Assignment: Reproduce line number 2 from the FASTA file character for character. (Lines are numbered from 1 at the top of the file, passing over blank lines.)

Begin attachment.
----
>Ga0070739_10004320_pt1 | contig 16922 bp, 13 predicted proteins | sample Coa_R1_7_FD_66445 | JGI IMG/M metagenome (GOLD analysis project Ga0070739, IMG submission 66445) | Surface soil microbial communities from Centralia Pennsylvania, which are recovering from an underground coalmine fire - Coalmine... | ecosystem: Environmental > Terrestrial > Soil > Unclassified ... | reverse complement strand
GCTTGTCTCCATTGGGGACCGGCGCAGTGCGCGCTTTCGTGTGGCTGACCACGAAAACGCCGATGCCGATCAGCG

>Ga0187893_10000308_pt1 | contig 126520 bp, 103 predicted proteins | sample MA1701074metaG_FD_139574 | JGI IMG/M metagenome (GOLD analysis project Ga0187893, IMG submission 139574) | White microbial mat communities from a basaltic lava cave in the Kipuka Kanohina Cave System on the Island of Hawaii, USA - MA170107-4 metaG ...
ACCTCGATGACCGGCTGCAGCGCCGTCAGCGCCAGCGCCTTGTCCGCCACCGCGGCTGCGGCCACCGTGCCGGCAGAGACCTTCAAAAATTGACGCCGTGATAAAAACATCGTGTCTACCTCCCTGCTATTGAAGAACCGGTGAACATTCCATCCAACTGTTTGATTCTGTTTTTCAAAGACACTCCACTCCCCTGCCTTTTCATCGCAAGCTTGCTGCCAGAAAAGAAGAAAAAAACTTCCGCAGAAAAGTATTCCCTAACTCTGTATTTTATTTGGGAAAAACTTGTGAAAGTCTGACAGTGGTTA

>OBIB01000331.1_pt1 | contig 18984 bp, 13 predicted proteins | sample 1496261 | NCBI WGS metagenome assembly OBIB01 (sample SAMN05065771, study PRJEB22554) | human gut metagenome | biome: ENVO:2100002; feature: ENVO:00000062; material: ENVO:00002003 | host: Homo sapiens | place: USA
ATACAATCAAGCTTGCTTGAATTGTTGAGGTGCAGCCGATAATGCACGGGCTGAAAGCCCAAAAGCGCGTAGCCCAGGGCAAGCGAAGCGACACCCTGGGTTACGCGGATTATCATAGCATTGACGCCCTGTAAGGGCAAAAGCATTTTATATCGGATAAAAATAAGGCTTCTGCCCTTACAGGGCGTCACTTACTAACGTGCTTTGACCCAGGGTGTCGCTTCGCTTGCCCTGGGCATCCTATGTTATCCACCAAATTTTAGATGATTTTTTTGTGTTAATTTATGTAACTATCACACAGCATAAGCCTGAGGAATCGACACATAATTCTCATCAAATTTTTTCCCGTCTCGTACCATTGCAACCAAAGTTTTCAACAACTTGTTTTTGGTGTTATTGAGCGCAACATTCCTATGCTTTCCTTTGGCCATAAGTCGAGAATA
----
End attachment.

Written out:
GCTTGTCTCCATTGGGGACCGGCGCAGTGCGCGCTTTCGTGTGGCTGACCACGAAAACGCCGATGCCGATCAGCG